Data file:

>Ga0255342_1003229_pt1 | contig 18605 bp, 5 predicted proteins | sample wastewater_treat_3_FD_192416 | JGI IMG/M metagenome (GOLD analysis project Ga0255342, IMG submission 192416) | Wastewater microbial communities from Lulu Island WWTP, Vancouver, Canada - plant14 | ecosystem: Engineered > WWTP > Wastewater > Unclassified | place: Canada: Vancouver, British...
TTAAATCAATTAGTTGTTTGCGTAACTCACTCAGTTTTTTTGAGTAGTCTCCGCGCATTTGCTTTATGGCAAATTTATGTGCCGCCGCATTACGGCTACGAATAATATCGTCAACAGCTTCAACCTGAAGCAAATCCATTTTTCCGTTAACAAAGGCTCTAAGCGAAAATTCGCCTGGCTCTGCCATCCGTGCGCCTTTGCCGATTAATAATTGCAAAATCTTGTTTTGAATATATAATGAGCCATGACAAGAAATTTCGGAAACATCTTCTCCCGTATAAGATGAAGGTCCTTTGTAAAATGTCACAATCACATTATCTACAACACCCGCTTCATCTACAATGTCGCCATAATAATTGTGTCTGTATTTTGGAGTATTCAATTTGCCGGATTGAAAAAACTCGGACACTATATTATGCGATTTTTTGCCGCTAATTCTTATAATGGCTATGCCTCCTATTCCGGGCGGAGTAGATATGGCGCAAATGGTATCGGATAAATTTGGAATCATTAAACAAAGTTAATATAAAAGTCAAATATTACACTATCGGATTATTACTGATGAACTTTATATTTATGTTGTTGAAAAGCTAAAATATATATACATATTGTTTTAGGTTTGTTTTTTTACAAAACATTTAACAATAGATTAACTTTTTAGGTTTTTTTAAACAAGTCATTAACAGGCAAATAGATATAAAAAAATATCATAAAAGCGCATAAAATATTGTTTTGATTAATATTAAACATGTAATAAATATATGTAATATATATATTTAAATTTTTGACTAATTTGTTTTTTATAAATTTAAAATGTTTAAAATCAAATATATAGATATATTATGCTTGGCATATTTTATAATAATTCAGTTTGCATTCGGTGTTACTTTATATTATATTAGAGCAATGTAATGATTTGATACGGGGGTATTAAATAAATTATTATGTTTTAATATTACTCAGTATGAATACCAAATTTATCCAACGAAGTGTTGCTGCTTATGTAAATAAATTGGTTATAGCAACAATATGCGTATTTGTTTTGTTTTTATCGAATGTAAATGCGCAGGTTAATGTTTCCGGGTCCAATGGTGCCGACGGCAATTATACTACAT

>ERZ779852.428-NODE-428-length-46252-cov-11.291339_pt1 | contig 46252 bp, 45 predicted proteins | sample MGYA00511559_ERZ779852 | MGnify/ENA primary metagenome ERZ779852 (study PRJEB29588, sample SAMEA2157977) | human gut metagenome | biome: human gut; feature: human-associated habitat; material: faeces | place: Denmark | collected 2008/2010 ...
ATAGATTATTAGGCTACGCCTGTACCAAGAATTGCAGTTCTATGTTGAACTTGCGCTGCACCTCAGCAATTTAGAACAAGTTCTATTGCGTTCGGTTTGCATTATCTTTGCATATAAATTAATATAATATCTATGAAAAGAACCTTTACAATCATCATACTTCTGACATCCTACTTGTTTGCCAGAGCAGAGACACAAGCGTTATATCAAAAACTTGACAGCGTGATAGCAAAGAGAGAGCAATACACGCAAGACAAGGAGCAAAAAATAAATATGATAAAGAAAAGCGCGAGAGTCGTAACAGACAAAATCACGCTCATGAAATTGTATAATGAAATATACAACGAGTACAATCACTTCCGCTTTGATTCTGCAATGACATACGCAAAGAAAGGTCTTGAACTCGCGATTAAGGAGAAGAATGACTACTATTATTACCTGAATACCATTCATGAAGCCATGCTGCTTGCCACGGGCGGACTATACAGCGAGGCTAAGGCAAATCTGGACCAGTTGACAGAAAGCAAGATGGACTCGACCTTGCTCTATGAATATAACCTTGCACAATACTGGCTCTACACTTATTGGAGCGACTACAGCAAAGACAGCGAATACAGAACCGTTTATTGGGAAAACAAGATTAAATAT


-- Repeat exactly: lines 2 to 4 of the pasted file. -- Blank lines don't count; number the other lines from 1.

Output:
TTAAATCAATTAGTTGTTTGCGTAACTCACTCAGTTTTTTTGAGTAGTCTCCGCGCATTTGCTTTATGGCAAATTTATGTGCCGCCGCATTACGGCTACGAATAATATCGTCAACAGCTTCAACCTGAAGCAAATCCATTTTTCCGTTAACAAAGGCTCTAAGCGAAAATTCGCCTGGCTCTGCCATCCGTGCGCCTTTGCCGATTAATAATTGCAAAATCTTGTTTTGAATATATAATGAGCCATGACAAGAAATTTCGGAAACATCTTCTCCCGTATAAGATGAAGGTCCTTTGTAAAATGTCACAATCACATTATCTACAACACCCGCTTCATCTACAATGTCGCCATAATAATTGTGTCTGTATTTTGGAGTATTCAATTTGCCGGATTGAAAAAACTCGGACACTATATTATGCGATTTTTTGCCGCTAATTCTTATAATGGCTATGCCTCCTATTCCGGGCGGAGTAGATATGGCGCAAATGGTATCGGATAAATTTGGAATCATTAAACAAAGTTAATATAAAAGTCAAATATTACACTATCGGATTATTACTGATGAACTTTATATTTATGTTGTTGAAAAGCTAAAATATATATACATATTGTTTTAGGTTTGTTTTTTTACAAAACATTTAACAATAGATTAACTTTTTAGGTTTTTTTAAACAAGTCATTAACAGGCAAATAGATATAAAAAAATATCATAAAAGCGCATAAAATATTGTTTTGATTAATATTAAACATGTAATAAATATATGTAATATATATATTTAAATTTTTGACTAATTTGTTTTTTATAAATTTAAAATGTTTAAAATCAAATATATAGATATATTATGCTTGGCATATTTTATAATAATTCAGTTTGCATTCGGTGTTACTTTATATTATATTAGAGCAATGTAATGATTTGATACGGGGGTATTAAATAAATTATTATGTTTTAATATTACTCAGTATGAATACCAAATTTATCCAACGAAGTGTTGCTGCTTATGTAAATAAATTGGTTATAGCAACAATATGCGTATTTGTTTTGTTTTTATCGAATGTAAATGCGCAGGTTAATGTTTCCGGGTCCAATGGTGCCGACGGCAATTATACTACAT

>ERZ779852.428-NODE-428-length-46252-cov-11.291339_pt1 | contig 46252 bp, 45 predicted proteins | sample MGYA00511559_ERZ779852 | MGnify/ENA primary metagenome ERZ779852 (study PRJEB29588, sample SAMEA2157977) | human gut metagenome | biome: human gut; feature: human-associated habitat; material: faeces | place: Denmark | collected 2008/2010 ...
ATAGATTATTAGGCTACGCCTGTACCAAGAATTGCAGTTCTATGTTGAACTTGCGCTGCACCTCAGCAATTTAGAACAAGTTCTATTGCGTTCGGTTTGCATTATCTTTGCATATAAATTAATATAATATCTATGAAAAGAACCTTTACAATCATCATACTTCTGACATCCTACTTGTTTGCCAGAGCAGAGACACAAGCGTTATATCAAAAACTTGACAGCGTGATAGCAAAGAGAGAGCAATACACGCAAGACAAGGAGCAAAAAATAAATATGATAAAGAAAAGCGCGAGAGTCGTAACAGACAAAATCACGCTCATGAAATTGTATAATGAAATATACAACGAGTACAATCACTTCCGCTTTGATTCTGCAATGACATACGCAAAGAAAGGTCTTGAACTCGCGATTAAGGAGAAGAATGACTACTATTATTACCTGAATACCATTCATGAAGCCATGCTGCTTGCCACGGGCGGACTATACAGCGAGGCTAAGGCAAATCTGGACCAGTTGACAGAAAGCAAGATGGACTCGACCTTGCTCTATGAATATAACCTTGCACAATACTGGCTCTACACTTATTGGAGCGACTACAGCAAAGACAGCGAATACAGAACCGTTTATTGGGAAAACAAGATTAAATAT